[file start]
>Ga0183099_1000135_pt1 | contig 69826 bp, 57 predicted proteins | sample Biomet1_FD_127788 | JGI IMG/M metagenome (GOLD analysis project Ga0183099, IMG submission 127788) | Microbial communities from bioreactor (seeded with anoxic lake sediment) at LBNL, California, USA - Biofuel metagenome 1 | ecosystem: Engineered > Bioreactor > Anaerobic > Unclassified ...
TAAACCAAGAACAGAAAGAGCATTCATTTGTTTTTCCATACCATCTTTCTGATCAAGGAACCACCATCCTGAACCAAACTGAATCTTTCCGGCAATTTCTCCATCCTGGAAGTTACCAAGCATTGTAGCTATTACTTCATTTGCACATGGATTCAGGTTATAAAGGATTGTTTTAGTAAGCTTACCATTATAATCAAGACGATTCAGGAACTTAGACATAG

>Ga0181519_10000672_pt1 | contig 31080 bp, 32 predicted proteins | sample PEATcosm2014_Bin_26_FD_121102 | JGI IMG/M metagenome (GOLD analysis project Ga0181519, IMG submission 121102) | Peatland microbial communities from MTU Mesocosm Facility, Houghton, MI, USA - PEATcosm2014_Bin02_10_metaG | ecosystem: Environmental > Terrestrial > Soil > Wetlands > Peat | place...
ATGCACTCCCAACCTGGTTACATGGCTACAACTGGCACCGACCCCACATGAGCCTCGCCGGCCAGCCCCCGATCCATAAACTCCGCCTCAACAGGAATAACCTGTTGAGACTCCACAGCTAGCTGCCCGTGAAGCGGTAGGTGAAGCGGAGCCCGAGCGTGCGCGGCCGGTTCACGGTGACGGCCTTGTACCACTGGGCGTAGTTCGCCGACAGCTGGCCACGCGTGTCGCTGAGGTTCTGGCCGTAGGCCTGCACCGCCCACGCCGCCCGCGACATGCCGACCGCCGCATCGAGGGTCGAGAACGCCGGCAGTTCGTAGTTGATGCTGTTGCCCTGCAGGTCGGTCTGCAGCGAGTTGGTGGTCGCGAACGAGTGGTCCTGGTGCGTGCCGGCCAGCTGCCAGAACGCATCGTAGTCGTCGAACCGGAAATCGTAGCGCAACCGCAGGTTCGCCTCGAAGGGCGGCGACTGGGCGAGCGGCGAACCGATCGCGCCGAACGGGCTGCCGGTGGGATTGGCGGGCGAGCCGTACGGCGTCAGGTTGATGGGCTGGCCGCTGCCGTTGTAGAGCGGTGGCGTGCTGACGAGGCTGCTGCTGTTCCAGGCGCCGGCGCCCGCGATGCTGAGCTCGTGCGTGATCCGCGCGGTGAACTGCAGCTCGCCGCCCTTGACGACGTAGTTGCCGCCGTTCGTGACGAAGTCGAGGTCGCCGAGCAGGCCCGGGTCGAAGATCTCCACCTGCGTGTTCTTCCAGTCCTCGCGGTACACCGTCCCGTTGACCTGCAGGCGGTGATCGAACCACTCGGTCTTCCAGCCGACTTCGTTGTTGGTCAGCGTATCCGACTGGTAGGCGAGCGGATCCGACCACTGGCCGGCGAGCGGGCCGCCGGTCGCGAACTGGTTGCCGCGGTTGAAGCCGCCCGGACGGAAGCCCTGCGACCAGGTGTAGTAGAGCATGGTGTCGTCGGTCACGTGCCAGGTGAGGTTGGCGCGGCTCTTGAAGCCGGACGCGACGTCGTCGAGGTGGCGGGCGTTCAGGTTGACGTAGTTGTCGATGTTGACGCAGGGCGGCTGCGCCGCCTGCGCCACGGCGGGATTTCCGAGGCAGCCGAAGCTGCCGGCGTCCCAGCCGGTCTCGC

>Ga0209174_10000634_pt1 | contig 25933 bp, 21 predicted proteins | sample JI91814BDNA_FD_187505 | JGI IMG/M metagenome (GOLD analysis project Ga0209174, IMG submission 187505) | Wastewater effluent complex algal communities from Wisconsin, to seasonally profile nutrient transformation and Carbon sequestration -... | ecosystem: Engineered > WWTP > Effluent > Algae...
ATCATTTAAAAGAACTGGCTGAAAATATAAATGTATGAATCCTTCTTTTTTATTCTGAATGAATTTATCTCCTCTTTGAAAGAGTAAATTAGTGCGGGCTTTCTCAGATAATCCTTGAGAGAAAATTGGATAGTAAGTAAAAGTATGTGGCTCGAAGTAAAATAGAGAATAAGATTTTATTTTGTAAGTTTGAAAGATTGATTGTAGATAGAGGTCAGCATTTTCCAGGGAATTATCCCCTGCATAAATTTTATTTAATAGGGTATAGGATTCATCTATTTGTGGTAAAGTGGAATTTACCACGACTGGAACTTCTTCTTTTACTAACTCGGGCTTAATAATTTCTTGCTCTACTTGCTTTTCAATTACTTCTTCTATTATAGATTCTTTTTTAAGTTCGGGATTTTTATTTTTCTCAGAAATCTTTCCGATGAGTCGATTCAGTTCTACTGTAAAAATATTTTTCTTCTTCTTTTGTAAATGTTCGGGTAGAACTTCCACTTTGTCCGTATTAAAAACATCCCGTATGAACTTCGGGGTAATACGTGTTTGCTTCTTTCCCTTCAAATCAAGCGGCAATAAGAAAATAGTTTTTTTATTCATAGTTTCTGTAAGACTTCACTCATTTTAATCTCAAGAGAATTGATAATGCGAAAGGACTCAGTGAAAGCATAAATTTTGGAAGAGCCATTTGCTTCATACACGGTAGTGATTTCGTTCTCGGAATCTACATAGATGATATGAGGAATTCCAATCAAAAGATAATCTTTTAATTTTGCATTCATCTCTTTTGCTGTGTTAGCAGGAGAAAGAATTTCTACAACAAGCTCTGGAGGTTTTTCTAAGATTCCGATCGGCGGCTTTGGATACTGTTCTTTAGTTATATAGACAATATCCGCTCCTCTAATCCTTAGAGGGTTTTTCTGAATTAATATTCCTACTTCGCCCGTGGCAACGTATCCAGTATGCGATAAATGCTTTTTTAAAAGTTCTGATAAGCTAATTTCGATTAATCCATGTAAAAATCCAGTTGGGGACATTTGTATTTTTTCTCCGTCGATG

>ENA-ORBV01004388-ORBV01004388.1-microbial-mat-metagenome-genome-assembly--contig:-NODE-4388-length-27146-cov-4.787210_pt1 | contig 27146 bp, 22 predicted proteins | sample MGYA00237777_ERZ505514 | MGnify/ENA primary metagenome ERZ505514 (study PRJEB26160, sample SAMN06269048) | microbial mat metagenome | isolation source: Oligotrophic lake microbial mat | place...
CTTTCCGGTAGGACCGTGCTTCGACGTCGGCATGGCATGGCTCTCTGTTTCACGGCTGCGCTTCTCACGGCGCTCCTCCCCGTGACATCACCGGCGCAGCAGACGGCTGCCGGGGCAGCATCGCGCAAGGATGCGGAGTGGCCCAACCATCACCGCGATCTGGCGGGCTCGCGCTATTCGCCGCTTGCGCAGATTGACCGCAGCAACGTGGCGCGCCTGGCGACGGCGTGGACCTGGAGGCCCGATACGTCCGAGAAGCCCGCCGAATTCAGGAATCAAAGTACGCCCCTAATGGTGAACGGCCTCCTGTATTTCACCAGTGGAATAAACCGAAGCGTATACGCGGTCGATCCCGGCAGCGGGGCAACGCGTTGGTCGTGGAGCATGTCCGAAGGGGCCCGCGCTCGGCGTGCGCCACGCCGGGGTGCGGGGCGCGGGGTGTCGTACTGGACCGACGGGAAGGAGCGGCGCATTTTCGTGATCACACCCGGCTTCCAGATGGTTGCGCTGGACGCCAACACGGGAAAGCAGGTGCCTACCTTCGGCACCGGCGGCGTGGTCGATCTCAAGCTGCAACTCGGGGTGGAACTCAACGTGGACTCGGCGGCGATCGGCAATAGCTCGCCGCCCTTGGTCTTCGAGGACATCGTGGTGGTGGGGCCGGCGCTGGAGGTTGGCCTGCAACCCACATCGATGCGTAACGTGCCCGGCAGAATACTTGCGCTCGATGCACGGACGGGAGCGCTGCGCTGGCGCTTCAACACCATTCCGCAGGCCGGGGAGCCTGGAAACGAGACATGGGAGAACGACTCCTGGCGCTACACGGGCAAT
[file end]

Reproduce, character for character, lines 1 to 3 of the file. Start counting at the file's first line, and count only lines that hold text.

>Ga0183099_1000135_pt1 | contig 69826 bp, 57 predicted proteins | sample Biomet1_FD_127788 | JGI IMG/M metagenome (GOLD analysis project Ga0183099, IMG submission 127788) | Microbial communities from bioreactor (seeded with anoxic lake sediment) at LBNL, California, USA - Biofuel metagenome 1 | ecosystem: Engineered > Bioreactor > Anaerobic > Unclassified ...
TAAACCAAGAACAGAAAGAGCATTCATTTGTTTTTCCATACCATCTTTCTGATCAAGGAACCACCATCCTGAACCAAACTGAATCTTTCCGGCAATTTCTCCATCCTGGAAGTTACCAAGCATTGTAGCTATTACTTCATTTGCACATGGATTCAGGTTATAAAGGATTGTTTTAGTAAGCTTACCATTATAATCAAGACGATTCAGGAACTTAGACATAG

>Ga0181519_10000672_pt1 | contig 31080 bp, 32 predicted proteins | sample PEATcosm2014_Bin_26_FD_121102 | JGI IMG/M metagenome (GOLD analysis project Ga0181519, IMG submission 121102) | Peatland microbial communities from MTU Mesocosm Facility, Houghton, MI, USA - PEATcosm2014_Bin02_10_metaG | ecosystem: Environmental > Terrestrial > Soil > Wetlands > Peat | place...